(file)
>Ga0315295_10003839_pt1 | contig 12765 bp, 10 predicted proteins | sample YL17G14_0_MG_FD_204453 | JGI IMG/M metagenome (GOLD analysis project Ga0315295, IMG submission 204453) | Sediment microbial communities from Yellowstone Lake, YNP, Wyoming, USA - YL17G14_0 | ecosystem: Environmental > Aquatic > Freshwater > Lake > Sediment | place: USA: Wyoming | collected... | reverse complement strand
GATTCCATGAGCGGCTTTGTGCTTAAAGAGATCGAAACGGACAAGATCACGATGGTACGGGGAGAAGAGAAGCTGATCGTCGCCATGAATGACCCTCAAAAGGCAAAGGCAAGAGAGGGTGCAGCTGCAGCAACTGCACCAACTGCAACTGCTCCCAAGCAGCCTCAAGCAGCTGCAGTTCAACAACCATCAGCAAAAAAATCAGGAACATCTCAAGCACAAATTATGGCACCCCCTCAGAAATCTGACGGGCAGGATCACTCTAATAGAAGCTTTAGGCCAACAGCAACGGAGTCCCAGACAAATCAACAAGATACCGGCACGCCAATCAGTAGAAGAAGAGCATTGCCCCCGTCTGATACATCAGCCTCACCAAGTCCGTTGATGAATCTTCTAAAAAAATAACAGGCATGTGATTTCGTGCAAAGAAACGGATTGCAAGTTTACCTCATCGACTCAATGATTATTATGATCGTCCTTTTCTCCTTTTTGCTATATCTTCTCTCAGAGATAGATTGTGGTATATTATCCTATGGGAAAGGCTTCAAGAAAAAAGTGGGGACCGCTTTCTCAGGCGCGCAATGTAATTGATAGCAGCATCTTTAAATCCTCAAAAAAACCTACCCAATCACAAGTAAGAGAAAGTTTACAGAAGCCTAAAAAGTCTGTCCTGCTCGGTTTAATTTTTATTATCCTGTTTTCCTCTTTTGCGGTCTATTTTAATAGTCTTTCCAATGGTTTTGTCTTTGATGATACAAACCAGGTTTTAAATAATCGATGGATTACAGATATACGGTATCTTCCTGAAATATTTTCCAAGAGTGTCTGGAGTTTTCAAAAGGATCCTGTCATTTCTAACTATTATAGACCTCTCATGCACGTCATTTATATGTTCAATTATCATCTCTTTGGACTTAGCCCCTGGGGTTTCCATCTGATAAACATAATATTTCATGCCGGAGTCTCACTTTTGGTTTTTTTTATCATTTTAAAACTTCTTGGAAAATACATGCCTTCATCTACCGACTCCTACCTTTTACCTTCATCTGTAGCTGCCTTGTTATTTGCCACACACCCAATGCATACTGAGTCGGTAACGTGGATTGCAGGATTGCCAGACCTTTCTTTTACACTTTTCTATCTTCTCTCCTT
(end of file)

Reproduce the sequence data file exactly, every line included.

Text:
>Ga0315295_10003839_pt1 | contig 12765 bp, 10 predicted proteins | sample YL17G14_0_MG_FD_204453 | JGI IMG/M metagenome (GOLD analysis project Ga0315295, IMG submission 204453) | Sediment microbial communities from Yellowstone Lake, YNP, Wyoming, USA - YL17G14_0 | ecosystem: Environmental > Aquatic > Freshwater > Lake > Sediment | place: USA: Wyoming | collected... | reverse complement strand
GATTCCATGAGCGGCTTTGTGCTTAAAGAGATCGAAACGGACAAGATCACGATGGTACGGGGAGAAGAGAAGCTGATCGTCGCCATGAATGACCCTCAAAAGGCAAAGGCAAGAGAGGGTGCAGCTGCAGCAACTGCACCAACTGCAACTGCTCCCAAGCAGCCTCAAGCAGCTGCAGTTCAACAACCATCAGCAAAAAAATCAGGAACATCTCAAGCACAAATTATGGCACCCCCTCAGAAATCTGACGGGCAGGATCACTCTAATAGAAGCTTTAGGCCAACAGCAACGGAGTCCCAGACAAATCAACAAGATACCGGCACGCCAATCAGTAGAAGAAGAGCATTGCCCCCGTCTGATACATCAGCCTCACCAAGTCCGTTGATGAATCTTCTAAAAAAATAACAGGCATGTGATTTCGTGCAAAGAAACGGATTGCAAGTTTACCTCATCGACTCAATGATTATTATGATCGTCCTTTTCTCCTTTTTGCTATATCTTCTCTCAGAGATAGATTGTGGTATATTATCCTATGGGAAAGGCTTCAAGAAAAAAGTGGGGACCGCTTTCTCAGGCGCGCAATGTAATTGATAGCAGCATCTTTAAATCCTCAAAAAAACCTACCCAATCACAAGTAAGAGAAAGTTTACAGAAGCCTAAAAAGTCTGTCCTGCTCGGTTTAATTTTTATTATCCTGTTTTCCTCTTTTGCGGTCTATTTTAATAGTCTTTCCAATGGTTTTGTCTTTGATGATACAAACCAGGTTTTAAATAATCGATGGATTACAGATATACGGTATCTTCCTGAAATATTTTCCAAGAGTGTCTGGAGTTTTCAAAAGGATCCTGTCATTTCTAACTATTATAGACCTCTCATGCACGTCATTTATATGTTCAATTATCATCTCTTTGGACTTAGCCCCTGGGGTTTCCATCTGATAAACATAATATTTCATGCCGGAGTCTCACTTTTGGTTTTTTTTATCATTTTAAAACTTCTTGGAAAATACATGCCTTCATCTACCGACTCCTACCTTTTACCTTCATCTGTAGCTGCCTTGTTATTTGCCACACACCCAATGCATACTGAGTCGGTAACGTGGATTGCAGGATTGCCAGACCTTTCTTTTACACTTTTCTATCTTCTCTCCTT